November 22, 2006 by Lisa LaMotta
Department stores are coming back.
The large stores, known to many fashionistas as the place for one-stop shopping for brands like Coach, Prada, Seven, and more, had bowed to smaller chain stores like Abercrombie & Fitch and big-box stores like Target when consumer demand was more generic-centric. But the time of the brand label is back in full swing. International Council of Shopping Centers (ICSC) research has found that department stores like Saks Fifth Avenue, Nordstrom, and J.C. Penney are now consistently beating Wall Street forecasts for sales.
With consumers now more label-conscious, department stores are going back to their specialized roots, instead of the big-box mentality. Wendy Liebmann, president of retail marketing firm WSL Strategic Retail, told Shopping Center Today, "Saks has, in effect, said, 'We have to go back to our prestige and get rid of things that don't suit our customer and add things she likes, such as personal services... and a more inviting store environment.'"
Why does it matter?
Department stores are showing more relevance to designer labels, even as discount stores take on affordable designer names. Adam Nelson, CEO of Workhouse, says that having his fashion clients at department stores adds aspiration and prestige to the brand - something that Target does not offer.
Fashion shows are PR pros' best chance to show buyers from department stores that their product should be on the shelves.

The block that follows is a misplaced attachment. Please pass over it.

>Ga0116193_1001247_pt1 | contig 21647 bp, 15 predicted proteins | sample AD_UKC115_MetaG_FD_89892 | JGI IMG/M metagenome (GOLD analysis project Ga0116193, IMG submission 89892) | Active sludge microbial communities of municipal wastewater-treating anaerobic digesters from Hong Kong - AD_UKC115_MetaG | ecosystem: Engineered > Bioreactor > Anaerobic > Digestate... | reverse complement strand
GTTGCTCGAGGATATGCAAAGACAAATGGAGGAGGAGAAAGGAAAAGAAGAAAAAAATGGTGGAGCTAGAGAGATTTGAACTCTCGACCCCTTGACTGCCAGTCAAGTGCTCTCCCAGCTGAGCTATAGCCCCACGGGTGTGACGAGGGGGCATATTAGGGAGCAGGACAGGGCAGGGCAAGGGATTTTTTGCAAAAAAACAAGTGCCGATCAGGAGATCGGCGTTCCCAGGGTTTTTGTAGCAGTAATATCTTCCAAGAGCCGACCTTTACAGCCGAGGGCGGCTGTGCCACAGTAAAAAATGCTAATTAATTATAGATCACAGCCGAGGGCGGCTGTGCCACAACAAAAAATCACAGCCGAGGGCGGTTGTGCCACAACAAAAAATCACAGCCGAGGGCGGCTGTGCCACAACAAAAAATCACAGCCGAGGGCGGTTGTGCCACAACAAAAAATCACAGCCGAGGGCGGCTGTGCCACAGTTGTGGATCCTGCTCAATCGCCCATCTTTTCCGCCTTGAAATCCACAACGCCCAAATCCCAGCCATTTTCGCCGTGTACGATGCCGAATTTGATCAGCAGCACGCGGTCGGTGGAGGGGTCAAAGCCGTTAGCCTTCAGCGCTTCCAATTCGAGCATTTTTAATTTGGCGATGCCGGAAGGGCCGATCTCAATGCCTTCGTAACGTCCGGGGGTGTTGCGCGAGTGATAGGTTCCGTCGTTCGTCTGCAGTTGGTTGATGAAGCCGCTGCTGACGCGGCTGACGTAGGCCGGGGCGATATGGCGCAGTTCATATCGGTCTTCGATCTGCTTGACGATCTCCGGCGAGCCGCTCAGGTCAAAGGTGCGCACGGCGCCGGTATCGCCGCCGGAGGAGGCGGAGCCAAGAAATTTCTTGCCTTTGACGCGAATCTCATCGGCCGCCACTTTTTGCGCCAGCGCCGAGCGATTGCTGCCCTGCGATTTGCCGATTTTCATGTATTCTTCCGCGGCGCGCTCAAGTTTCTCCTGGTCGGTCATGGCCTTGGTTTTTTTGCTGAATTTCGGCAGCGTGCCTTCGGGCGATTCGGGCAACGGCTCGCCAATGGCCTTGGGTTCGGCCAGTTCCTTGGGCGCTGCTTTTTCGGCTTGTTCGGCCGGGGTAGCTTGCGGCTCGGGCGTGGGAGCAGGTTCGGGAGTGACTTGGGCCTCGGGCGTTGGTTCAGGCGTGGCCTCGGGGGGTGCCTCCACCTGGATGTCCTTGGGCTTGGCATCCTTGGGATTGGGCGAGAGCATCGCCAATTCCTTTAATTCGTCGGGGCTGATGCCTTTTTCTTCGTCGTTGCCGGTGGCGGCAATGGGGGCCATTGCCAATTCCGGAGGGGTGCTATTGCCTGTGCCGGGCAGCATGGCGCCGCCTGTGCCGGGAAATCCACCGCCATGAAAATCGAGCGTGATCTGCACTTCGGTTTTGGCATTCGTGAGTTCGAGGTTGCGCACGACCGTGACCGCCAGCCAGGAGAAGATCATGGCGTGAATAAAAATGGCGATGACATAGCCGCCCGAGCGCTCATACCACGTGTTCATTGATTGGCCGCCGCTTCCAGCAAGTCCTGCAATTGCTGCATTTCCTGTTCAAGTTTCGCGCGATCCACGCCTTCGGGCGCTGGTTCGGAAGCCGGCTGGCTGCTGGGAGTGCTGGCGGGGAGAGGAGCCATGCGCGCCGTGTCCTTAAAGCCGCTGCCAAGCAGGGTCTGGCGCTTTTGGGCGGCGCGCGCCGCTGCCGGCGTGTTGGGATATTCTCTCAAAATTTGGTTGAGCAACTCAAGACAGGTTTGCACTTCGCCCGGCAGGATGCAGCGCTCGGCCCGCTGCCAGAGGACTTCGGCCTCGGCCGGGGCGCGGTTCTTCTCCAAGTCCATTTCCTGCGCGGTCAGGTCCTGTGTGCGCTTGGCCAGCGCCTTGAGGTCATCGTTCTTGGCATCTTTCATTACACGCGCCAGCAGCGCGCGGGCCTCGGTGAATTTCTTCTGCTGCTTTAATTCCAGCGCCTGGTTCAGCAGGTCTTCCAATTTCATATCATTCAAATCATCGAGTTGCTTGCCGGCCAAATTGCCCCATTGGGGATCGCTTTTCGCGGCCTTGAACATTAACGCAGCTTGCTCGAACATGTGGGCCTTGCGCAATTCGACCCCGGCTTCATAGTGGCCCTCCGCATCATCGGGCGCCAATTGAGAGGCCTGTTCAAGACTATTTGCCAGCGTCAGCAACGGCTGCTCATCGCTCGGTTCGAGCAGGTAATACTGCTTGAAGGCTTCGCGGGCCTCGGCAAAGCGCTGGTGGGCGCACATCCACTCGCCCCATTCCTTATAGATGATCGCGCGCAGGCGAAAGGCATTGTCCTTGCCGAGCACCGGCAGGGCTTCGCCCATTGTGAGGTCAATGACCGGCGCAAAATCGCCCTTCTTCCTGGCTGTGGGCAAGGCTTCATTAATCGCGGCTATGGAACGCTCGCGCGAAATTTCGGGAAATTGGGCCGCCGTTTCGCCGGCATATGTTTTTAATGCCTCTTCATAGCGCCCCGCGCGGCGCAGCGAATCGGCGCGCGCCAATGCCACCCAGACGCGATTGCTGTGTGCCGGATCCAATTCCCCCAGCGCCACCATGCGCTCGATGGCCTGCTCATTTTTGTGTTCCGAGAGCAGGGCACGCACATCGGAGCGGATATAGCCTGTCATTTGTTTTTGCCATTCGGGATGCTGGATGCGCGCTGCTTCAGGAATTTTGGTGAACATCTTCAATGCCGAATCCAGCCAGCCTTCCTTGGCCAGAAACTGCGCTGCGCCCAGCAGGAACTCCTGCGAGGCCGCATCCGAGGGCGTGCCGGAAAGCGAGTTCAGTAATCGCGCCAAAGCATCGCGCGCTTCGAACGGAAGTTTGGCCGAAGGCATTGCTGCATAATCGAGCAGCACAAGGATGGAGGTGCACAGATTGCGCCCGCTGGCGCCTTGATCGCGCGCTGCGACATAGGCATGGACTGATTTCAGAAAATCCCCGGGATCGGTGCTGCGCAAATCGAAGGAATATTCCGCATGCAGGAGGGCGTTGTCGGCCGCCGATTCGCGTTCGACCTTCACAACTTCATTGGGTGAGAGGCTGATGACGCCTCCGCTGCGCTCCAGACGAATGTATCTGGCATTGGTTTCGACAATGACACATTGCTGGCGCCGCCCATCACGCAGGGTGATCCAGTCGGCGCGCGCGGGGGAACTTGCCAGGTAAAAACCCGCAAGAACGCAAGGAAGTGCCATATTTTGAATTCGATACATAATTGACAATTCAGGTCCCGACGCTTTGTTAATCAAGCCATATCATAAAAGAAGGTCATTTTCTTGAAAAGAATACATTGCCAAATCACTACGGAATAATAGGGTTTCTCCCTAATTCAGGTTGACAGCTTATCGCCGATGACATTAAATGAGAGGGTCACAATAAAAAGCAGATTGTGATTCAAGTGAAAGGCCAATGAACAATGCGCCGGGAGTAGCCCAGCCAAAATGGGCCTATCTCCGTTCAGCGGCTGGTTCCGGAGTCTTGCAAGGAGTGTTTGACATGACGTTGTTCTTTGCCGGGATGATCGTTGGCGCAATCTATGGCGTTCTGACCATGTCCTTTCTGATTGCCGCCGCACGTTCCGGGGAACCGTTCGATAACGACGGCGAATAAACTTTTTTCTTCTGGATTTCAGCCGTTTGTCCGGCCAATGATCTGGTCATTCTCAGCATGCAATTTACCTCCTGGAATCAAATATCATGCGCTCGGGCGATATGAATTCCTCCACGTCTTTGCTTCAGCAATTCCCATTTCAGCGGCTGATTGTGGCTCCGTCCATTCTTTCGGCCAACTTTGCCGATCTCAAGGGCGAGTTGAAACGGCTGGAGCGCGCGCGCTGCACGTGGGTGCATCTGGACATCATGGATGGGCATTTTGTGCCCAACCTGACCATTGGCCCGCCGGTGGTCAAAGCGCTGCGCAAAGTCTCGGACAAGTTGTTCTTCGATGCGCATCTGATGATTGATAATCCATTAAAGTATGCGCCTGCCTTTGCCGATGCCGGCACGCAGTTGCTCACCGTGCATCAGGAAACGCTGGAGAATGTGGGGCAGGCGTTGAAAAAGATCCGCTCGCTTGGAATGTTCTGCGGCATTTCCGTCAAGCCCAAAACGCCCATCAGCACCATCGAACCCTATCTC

"There are more buyers coming to the shows from stores than in previous years," says Kelly Cutrone, founder of People's Revolution. "Everyone uses Fashion Week to visually position their company to make a statement about themselves."
1 According to a Deloitte & Touche survey of 13,339 consumers, 51% said they will shop at a traditional department store this holiday season.
2 Target, as a means of catering to female label-junkies, carries an affordable women's clothing line by famed designer Isaac Mizrahi, while H&M offers lines from Karl Lagerfeld, Stella McCartney, and Viktor & Rolf.
3 Fewer chain-inclusive shopping malls are popping up, leaving department stores to open their traditional freestanding outlets. According to ICSC, 47 shopping malls were built from 1990 to 1992; only three were planned for 2006.
4 While department stores continue to be visited by older age groups, interest from younger groups is also increasing, with 47% of shoppers ages 18 to 29 planning to shop in them vs. 41% in 2005, according to Deloitte & Touche.
5 J.C. Penney derives 15% of its revenue from online and catalog shopping, whereas most other department stores are only reporting 2% for that category.
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